Building in a floodplain is like pitching your tent on the highway when there are no cars coming.
Planning and Regulations Can Promote Safe Use of Flood-prone Land
The objective of floodplain management is to control the use of flood-prone locations in a manner that promotes public safety, avoids flood damage, and minimizes economic disruptions due to flooding. Because water flows downhill, a reliable strategy for avoiding flood damage is to keep development out of low-lying areas that are prone to flooding. In the highest risk parts of the floodplain—such as places with frequent flooding, high velocities, lack of flood warning time, or erosion threats—it is desirable to maintain open space. When development does occur in areas with known flood hazards, it should be designed and constructed in a manner that is protected from flood damage.
Floodplain Development Standards
Minimum standards for floodplain development are enforced by each local government for buildings and non-building development within the regulated floodplain (FEMA-mapped 1% annual probability/100-year floodplain). All municipalities in the STC region have enacted local floodplain development regulations that are consistent with federal standards (thereby enabling the availability of flood insurance through the National Flood Insurance Program). Floodplain standards for buildings are also included in the NYS uniform codes. These regulations are intended to ensure that new development in flood-prone locations is reasonably safe from flood damage and will not result in physical damage to other property.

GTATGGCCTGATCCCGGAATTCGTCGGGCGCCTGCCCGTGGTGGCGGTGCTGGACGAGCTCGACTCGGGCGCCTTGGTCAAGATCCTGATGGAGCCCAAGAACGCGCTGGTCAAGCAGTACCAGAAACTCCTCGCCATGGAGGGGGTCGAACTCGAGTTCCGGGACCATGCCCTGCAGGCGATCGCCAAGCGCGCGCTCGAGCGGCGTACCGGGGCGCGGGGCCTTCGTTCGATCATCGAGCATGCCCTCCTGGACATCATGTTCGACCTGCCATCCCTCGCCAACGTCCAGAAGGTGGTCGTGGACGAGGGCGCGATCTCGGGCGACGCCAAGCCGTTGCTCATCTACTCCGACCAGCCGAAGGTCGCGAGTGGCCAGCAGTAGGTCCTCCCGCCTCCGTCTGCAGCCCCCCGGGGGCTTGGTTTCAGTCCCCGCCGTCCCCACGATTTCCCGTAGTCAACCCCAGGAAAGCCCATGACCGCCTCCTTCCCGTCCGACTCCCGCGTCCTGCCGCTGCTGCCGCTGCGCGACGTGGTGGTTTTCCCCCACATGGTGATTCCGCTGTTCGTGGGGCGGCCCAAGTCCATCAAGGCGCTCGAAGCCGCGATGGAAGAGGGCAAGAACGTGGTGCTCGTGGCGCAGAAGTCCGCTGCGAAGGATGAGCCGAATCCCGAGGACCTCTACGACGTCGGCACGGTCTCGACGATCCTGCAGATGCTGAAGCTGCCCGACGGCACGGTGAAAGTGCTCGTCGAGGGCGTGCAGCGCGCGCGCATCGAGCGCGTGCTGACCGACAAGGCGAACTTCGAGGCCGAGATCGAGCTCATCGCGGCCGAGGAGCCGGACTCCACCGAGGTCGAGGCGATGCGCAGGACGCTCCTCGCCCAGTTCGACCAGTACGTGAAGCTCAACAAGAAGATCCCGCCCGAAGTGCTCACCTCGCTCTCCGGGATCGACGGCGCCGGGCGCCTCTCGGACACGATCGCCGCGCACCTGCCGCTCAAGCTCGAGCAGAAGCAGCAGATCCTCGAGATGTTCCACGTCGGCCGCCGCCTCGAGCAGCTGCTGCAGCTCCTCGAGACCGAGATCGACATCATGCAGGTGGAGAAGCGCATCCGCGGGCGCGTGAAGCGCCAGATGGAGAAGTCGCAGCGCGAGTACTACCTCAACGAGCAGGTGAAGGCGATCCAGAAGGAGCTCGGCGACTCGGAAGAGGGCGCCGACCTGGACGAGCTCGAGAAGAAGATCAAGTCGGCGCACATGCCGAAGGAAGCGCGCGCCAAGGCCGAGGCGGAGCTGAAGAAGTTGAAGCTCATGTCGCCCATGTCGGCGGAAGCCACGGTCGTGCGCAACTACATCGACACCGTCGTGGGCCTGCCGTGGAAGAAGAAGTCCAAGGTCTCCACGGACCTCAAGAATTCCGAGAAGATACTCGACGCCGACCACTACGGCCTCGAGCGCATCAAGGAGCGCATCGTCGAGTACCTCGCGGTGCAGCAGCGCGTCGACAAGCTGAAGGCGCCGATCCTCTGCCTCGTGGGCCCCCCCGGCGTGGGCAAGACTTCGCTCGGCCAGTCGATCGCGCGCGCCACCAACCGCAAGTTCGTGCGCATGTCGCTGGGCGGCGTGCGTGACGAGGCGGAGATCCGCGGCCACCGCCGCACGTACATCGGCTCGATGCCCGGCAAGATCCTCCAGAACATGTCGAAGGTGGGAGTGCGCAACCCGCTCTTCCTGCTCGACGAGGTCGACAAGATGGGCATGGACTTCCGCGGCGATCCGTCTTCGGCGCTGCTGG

Floodplain Development Permit
A Floodplain Development Permit is required for all building and non-building development activities in the regulated floodplain. The permit application is designed to assist with the process of reviewing and approving floodplain development proposals. The municipality must maintain records that document compliance with floodplain development standards.
Local Floodplain Management Laws
Each municipality in the region has enacted a Local Law for Flood Damage Prevention based on the model law developed by the NYS Department of Environmental Conservation. Municipalities are encouraged to integrate additional standards to provide greater flood damage protection. When updating these regulations, contact STC or NYSDEC for the latest model law language and additional assistance.
Substantial Improvement and Damage
Substantial Improvement / Substantial Damage Rule for existing buildings in the regulated floodplain: If the cost of improvements or the cost to repair damages (from any cause) exceeds 50% of the market value of the building (excluding land value), the entire building must be brought up to current floodplain management standards.
Land Use Planning and Regulations
The land use management authority of local governments presents numerous opportunities for improved floodplain management. Local plans and regulations can be used to promote recreational uses in flood-prone areas, protect or establish vegetated riparian buffers, prevent development in erosion hazard areas, identify and manage flood risks outside of regulated floodplains, protect beneficial floodplain functions, etc.